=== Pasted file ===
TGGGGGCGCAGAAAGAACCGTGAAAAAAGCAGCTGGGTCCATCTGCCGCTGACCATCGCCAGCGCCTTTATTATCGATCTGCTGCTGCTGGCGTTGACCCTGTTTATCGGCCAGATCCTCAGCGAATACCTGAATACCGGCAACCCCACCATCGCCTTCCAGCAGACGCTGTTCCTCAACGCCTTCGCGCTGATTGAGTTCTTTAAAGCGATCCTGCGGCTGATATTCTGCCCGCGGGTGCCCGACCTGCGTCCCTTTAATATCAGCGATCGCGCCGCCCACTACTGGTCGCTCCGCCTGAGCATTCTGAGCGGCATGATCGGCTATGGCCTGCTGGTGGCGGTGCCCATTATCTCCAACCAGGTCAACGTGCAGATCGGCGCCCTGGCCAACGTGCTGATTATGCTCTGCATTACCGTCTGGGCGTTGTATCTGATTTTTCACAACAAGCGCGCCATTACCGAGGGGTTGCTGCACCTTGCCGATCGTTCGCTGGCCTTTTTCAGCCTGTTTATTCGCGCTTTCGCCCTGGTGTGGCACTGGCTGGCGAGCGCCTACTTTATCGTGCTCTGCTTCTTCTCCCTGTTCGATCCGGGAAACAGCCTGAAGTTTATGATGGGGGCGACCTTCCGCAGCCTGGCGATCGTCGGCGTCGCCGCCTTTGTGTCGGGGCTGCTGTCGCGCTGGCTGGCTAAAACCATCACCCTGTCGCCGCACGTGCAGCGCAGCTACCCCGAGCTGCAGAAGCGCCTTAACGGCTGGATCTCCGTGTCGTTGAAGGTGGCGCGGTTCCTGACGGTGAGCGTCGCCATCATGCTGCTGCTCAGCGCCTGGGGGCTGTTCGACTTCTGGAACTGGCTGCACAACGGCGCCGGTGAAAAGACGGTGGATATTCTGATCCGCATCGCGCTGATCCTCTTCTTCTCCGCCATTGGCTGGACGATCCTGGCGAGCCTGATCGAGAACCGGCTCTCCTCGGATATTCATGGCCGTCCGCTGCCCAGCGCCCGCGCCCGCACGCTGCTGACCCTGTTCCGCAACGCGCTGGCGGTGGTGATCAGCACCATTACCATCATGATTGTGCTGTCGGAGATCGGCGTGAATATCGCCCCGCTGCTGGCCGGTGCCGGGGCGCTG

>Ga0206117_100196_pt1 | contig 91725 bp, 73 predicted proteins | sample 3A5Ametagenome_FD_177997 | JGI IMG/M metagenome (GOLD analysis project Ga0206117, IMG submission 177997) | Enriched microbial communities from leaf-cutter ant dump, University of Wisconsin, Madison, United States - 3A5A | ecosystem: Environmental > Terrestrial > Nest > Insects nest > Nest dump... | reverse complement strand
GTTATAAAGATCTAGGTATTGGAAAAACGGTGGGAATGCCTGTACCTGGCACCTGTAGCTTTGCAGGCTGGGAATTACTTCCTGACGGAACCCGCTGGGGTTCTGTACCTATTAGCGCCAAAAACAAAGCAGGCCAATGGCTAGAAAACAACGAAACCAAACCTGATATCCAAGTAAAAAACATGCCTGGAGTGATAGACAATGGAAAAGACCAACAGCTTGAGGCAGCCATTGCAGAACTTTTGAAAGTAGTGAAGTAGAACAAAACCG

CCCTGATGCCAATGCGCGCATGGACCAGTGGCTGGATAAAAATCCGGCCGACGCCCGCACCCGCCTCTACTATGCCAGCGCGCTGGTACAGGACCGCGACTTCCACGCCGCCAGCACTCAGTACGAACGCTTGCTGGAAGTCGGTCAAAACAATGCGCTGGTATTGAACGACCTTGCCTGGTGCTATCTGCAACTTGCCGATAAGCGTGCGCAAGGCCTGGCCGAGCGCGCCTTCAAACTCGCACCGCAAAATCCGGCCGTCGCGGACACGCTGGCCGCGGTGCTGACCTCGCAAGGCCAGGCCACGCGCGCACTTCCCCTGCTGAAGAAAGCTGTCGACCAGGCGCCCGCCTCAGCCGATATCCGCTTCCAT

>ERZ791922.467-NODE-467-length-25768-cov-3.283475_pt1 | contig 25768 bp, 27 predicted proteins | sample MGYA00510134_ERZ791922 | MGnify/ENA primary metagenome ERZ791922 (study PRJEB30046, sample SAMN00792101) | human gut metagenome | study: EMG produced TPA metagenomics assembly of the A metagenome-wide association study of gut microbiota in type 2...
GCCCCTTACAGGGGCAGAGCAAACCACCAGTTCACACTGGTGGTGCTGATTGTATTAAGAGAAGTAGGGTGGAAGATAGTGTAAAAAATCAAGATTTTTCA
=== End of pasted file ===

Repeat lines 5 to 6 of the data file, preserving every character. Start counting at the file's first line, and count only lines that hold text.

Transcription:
>ERZ791922.467-NODE-467-length-25768-cov-3.283475_pt1 | contig 25768 bp, 27 predicted proteins | sample MGYA00510134_ERZ791922 | MGnify/ENA primary metagenome ERZ791922 (study PRJEB30046, sample SAMN00792101) | human gut metagenome | study: EMG produced TPA metagenomics assembly of the A metagenome-wide association study of gut microbiota in type 2...
GCCCCTTACAGGGGCAGAGCAAACCACCAGTTCACACTGGTGGTGCTGATTGTATTAAGAGAAGTAGGGTGGAAGATAGTGTAAAAAATCAAGATTTTTCA